Both sets of ideals need to be used on an almost constant basis,
or strips found that have both, Button Man being a great example of
that (although I have to say, I think three series for this character is
really pushing it).

>It would be naīve of me simply to try and set the clock back to
1977
>- the world, the market and the readers have obviously changed
>radically since then

Thankfully then, we won't be seeing Mach Two, Harlem Heroes 3,
Invasion: the early years, or Bonjo from Beyond all Hope.

>2000 AD used to appeal to readers young and old alike - and it
>should do again.

It's going to be hard to do this - get back the kids who are
embroiled in their console twitch-fests (although I had a computer
when I was young and still actually read stuff - go figure!) whilst not
alienating the current readership, which is apparently in its 20s on
average, unless I misread that somewhere.

>2000 AD IS A SCI-FI ACTION COMIC. The three pillars of its
foundation
>are sci-fi, action (ie. violence!) and humour.

The later in a non-convoluted sense, please! De-facto humour
stories, as you mention have historically been spectacularly
unsuccessful in 2000AD, the sole exception in my memory being
DR and Quinch, and we're not very likely to see them again unless
Alan Moore has a severe change of heart.

I think you hit on the point when you say include an element of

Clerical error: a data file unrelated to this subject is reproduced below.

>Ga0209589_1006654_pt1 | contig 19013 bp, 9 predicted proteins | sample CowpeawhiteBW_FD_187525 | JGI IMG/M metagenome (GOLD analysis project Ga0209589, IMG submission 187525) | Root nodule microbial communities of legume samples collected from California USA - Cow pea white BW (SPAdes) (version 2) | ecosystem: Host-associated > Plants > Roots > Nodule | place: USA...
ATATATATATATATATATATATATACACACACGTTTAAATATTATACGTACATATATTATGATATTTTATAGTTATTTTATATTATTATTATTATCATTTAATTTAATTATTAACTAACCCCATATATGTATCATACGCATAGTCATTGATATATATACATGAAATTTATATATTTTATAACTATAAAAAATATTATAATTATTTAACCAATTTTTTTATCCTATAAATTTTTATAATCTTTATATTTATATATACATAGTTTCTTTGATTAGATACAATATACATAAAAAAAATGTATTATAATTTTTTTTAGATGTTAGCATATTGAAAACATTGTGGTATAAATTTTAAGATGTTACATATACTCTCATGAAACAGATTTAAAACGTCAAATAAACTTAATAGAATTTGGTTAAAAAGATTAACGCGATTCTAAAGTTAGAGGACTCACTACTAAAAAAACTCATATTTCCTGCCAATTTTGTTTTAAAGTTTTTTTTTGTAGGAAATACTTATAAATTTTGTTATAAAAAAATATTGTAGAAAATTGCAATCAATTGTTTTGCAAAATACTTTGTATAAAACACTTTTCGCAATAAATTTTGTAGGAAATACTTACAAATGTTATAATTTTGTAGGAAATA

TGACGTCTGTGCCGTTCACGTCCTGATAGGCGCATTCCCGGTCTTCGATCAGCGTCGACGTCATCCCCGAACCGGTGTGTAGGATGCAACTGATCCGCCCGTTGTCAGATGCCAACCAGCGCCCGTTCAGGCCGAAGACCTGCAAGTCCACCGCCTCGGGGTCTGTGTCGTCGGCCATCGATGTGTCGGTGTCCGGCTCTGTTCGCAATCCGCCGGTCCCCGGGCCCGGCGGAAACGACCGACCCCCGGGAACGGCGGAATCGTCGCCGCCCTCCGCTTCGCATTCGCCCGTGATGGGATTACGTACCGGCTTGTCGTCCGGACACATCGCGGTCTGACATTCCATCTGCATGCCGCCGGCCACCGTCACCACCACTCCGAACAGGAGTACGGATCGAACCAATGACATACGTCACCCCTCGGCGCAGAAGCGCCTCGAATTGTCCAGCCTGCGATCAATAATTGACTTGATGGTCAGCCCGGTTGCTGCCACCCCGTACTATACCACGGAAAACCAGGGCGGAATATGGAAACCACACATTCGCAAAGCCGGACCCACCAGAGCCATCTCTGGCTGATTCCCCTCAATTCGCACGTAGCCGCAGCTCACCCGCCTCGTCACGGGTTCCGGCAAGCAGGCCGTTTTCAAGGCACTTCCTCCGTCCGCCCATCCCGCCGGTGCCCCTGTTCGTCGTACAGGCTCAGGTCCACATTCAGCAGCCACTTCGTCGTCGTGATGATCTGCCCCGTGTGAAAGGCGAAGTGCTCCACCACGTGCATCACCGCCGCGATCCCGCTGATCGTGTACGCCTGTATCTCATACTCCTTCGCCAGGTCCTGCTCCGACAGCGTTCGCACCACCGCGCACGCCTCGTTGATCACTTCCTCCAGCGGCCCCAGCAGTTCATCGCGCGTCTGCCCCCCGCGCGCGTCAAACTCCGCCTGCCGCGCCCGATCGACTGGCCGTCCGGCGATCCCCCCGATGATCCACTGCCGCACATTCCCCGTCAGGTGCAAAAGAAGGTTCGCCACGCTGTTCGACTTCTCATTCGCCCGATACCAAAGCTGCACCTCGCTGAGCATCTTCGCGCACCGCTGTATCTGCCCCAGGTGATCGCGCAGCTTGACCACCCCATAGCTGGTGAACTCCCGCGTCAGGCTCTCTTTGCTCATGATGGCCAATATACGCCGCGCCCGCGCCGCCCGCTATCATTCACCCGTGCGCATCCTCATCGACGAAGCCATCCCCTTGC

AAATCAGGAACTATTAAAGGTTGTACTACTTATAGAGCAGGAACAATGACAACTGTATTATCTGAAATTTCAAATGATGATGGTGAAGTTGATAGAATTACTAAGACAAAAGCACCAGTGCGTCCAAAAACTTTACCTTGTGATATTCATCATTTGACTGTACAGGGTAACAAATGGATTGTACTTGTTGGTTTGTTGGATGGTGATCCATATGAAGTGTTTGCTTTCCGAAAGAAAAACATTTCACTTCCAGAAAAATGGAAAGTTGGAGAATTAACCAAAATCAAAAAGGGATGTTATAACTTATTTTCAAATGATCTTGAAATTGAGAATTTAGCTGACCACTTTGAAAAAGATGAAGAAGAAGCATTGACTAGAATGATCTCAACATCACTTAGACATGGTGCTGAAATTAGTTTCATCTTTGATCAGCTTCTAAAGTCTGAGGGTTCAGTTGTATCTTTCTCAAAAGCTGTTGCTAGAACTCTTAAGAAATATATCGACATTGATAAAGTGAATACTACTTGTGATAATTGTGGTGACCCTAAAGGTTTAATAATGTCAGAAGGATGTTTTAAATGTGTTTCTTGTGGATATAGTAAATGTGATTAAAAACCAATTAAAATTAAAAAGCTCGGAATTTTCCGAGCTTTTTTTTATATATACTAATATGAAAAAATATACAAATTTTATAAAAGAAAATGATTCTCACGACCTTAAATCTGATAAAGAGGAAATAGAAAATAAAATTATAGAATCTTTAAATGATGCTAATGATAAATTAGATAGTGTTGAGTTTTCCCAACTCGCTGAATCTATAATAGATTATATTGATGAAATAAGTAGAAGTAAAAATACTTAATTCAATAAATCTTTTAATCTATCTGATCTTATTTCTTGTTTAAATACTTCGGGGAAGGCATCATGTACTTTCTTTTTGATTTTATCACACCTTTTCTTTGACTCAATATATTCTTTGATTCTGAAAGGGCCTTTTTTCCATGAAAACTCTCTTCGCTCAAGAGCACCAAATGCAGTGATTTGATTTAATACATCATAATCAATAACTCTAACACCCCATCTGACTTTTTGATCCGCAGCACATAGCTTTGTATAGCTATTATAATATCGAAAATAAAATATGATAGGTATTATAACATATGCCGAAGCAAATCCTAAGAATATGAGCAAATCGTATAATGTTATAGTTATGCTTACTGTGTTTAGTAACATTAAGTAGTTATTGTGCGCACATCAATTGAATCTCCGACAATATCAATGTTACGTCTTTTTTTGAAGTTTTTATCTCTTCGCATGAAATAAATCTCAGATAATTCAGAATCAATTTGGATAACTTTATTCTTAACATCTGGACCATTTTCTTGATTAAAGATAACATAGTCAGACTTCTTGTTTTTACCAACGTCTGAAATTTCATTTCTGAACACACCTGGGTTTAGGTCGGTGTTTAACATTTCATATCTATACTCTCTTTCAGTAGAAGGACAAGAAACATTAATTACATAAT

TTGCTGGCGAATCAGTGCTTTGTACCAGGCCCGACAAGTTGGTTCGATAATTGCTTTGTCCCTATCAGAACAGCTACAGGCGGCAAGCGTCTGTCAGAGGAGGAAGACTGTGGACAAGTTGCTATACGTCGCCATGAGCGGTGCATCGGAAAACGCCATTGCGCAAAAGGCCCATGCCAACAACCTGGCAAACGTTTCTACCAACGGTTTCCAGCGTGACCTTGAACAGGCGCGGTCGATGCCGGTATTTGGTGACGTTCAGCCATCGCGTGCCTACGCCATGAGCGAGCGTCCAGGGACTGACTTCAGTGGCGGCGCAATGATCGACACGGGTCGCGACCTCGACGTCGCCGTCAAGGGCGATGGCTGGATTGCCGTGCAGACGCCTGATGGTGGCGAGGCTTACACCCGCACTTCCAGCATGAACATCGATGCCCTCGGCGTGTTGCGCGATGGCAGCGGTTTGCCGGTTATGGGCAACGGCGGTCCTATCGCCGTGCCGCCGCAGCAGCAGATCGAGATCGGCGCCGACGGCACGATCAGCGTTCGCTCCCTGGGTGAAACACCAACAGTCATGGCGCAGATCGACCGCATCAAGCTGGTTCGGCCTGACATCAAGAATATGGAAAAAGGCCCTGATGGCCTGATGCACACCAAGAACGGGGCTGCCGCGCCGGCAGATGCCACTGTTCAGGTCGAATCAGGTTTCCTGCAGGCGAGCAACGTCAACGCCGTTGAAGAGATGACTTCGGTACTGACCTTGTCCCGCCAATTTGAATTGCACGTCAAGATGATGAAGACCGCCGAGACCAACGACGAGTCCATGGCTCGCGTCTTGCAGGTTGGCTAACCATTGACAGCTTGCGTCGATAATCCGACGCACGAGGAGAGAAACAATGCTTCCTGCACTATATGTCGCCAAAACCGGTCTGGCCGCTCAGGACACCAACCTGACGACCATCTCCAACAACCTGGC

humour in some strips instead. Dredd can be very, very funny on
occasions, usually in strips which perhaps were not actually
intended to be! (I also think Wagner falls down when he tries to
make Dredd funny - the situations should never be forced.)

>Any story that doesn't include all three is liable to run into
>trouble... unless it's very, very good!

Saved by the second half of that sentence! To my mind, some of
the very best 2000AD stories have fallen outside of the sci-fi arena,
Button Man and Luke Kirby being the most obvious two. Sadly, I
think Luke is never to return, for obvious reasons, but you get the
drift!

Perhaps those that skew and contain only a small element of sci-fi
can also make a 'comeback'. Tribal Memories is one of the very
best 2000AD stories ever published, but the de-facto sci-fi element
is actually quite small.

>Let's give 2000 AD its balls back!

Unless they are 'Brothers'...

>DENSITY


>Never use two panels (or pages, or episodes!) where one will do.
In
>comics, less really is more.

In which case, surely two or three page Future Shocks are to be
encouraged? Surely the remaining pages can be filled with
adverts, extra letters, full-page artwork, features, or something
else?

>CONCEPT
>The best 2000 AD series are based around a single character
with a
>strong defining motivation,

Which is exactly how Rogue Trooper ended up being such a
repugnant pile of dross - he ended up having all secondary
motivation, and no real purpose.

>EYE CANDY
>There are too many 'talking heads' stories in 2000 AD. There's
nothing
>wrong with good dialogue and character interaction, but
conversation
>itself must never be the be-all and end-all of the story.

This is usually a weakness of script and highlights something
else that seems to have all-but-disappeared from 2000AD in
recent years: the art of the caption. Sometimes it is easier, faster,